Oil prices jumped on Monday, not because of President Joe Biden’s failed attempt to urge Saudi Arabia to increase production, but because of China’s economy-crushing coronavirus lockdown and recession fears, ending a moderate price slump.
Reuters Monday noted that the past week had been a roller-coaster ride for oil, as “demand fears due to a potential slowdown and China’s lockdown” caused the biggest price drop of the summer — but then a weaker dollar, Russian threats to cut European gas supplies, and A generally tight supply of oil is pushing up prices again.
“Another spike in demand is raising concerns [Chinese coronavirus] China has weighed on oil prices recently amid a broader slowdown and resilient Russian output,” explained London-based multinational bank Barclays.
China order The massive hub cities of Tianjin and Shanghai are undergoing mass coronavirus testing on Monday, just weeks after Shanghai arose from a terrifying two-month lockdown that has caused massive economic damage to the city and its international trading partners.
China put all 17 million residents under lockdown in its largest city on Sunday as virus cases doubled nationwide. https://t.co/vyFOBbatZJ
— Breitbart News (@BreitbartNews) March 13, 2022
Shanghai experienced some “Snap Lockdown“Since then, of individual districts, residents have been nervous that the mass testing orders could be the prelude to another devastating city-wide quarantine.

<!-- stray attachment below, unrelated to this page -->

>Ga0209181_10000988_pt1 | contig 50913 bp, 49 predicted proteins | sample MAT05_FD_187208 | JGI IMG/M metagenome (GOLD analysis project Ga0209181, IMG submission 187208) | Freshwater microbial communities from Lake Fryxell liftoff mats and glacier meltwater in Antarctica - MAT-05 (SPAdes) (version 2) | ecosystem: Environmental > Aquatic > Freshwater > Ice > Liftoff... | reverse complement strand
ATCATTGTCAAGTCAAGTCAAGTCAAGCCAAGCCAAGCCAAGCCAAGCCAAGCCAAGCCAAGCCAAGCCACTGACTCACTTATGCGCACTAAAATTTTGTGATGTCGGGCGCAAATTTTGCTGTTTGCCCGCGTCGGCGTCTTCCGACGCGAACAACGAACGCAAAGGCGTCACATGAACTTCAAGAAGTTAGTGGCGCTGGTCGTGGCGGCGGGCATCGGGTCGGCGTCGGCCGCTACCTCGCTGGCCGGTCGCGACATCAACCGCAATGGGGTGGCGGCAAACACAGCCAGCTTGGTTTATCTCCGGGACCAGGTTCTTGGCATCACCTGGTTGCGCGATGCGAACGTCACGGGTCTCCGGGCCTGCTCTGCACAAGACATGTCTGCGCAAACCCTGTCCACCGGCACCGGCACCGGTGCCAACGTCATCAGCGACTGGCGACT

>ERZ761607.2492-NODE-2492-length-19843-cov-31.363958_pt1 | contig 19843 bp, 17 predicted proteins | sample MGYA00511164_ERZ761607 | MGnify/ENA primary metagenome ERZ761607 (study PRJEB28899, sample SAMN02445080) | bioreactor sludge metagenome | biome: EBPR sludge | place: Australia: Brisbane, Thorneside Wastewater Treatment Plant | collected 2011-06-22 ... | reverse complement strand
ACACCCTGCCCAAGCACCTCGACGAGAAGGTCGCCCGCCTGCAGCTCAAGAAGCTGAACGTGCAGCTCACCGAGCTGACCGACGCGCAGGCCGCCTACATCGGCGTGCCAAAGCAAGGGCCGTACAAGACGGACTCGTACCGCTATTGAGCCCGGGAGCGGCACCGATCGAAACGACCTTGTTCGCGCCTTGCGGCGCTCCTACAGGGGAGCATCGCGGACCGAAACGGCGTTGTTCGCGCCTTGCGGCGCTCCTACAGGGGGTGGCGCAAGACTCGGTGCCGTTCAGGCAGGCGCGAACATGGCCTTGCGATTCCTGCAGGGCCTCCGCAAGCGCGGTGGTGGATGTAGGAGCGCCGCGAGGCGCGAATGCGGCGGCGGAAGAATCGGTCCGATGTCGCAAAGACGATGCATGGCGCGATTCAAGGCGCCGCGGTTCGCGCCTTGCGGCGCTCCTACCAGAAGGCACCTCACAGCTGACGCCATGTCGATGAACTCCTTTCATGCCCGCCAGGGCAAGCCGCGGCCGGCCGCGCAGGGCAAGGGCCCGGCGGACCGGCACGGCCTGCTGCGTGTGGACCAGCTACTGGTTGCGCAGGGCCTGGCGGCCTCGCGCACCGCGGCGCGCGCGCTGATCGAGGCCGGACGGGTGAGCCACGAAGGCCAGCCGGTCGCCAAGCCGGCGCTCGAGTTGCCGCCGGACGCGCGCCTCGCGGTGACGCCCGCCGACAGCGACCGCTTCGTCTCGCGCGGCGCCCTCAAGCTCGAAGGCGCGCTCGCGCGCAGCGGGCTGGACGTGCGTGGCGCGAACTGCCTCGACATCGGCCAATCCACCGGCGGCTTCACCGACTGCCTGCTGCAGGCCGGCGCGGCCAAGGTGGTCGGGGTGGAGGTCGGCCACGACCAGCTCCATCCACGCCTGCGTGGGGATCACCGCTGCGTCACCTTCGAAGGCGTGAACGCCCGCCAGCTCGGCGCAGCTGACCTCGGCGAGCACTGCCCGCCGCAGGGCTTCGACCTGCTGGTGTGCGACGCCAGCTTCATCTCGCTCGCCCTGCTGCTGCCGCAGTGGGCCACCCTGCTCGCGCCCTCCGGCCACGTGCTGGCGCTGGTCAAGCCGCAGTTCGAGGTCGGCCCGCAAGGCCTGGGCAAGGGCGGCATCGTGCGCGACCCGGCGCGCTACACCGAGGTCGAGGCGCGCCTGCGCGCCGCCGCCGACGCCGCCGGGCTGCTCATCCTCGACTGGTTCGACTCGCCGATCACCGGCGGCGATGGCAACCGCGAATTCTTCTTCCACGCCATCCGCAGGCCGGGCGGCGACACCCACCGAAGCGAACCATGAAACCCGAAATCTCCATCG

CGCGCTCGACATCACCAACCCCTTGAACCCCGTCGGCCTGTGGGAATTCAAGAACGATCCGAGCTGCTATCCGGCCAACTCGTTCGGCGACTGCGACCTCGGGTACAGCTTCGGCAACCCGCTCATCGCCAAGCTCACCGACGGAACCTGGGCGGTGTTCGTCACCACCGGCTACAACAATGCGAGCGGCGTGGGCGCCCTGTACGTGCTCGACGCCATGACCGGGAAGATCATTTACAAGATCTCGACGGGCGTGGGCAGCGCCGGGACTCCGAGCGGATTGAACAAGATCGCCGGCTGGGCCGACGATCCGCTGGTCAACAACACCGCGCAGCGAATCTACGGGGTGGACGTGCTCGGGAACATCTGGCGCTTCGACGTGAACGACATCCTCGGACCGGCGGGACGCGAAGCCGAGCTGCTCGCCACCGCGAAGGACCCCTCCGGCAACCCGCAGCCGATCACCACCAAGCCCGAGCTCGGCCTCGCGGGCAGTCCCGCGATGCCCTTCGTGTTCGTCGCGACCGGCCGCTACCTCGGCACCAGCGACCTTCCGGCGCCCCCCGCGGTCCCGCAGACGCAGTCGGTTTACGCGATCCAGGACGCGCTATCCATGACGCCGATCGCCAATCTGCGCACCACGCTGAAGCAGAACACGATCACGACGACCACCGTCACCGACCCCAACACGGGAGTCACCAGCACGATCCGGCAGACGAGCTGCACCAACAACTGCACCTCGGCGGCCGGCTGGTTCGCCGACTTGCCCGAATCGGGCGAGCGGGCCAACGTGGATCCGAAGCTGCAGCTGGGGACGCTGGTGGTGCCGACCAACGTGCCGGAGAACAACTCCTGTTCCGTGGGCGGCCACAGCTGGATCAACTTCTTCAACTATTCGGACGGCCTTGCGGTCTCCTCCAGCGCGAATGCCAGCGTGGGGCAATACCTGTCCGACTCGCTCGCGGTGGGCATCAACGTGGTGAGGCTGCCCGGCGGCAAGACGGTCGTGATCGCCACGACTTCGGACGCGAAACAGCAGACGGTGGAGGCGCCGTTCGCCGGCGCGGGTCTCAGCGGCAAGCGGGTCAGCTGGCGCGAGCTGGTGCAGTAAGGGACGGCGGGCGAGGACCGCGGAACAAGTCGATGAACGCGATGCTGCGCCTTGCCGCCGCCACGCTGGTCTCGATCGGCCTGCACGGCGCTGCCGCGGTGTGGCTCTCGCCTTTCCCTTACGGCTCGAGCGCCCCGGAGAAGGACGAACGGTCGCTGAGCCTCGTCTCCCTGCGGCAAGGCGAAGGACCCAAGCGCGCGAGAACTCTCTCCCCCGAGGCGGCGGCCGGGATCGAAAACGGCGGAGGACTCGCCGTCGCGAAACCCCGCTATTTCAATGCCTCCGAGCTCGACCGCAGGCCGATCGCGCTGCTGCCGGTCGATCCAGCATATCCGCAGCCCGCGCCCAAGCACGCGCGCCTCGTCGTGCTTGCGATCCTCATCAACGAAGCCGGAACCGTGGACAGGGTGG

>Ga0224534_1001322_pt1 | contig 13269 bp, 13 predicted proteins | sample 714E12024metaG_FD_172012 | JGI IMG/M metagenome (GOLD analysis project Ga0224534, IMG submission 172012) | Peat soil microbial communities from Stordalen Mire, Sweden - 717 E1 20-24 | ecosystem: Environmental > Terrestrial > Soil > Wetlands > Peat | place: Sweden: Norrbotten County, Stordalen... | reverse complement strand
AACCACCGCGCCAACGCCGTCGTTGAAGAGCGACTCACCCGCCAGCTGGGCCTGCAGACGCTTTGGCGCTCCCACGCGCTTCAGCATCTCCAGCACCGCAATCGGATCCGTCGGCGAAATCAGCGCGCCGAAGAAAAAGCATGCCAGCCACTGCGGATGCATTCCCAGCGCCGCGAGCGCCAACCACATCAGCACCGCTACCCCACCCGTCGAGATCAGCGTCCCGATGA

Tianjin, a major port city with a population of 14 million, was also affected Lockdown Tianjin is currently in spring time Partial lockdownRestricting travel and closing indoor spaces to control the spread of the micron form of the Chinese coronavirus.
Lockdowns in China sent oil on a similar roller-coaster ride in April and May, dragging down prices down A barrel has been below $100 for several weeks on fears of a slowdown and recession. the price come back $120 and more in May when the lockdown is lifted. There was Brent Crude transaction It was just below $104 a barrel on Monday, largely suspended due to expectations of a global economic slowdown and bad weather dampening demand from oil-hungry nations like India.
While Biden’s visit to Saudi Arabia failed to deliver on any promises of significant production growth, some analysts hopeful The Saudis and their OPEC partners could still change their minds, or receive increased supplies from some distressed oil-producing countries, notably Libya.
Saudi Crown Prince Mohammed bin Salman (MBS) said on Saturday that his country “will have no more capacity to increase production” after a very small potential increase that would take years to fully implement. MBS’s comments directly contradicted Biden’s unsubstantiated claim to reporters on Friday that he convinced the Saudis to increase production during a closed-door meeting.
Iraq’s Energy Minister Ihsan Abdul Jabbar said Monday that he expects oil to continue trading at $100 a barrel for the rest of this year. Iraq, which is OPEC’s second-largest producer after Saudi Arabia, hopes to bring a major new refinery online next year, significantly boosting its oil exports.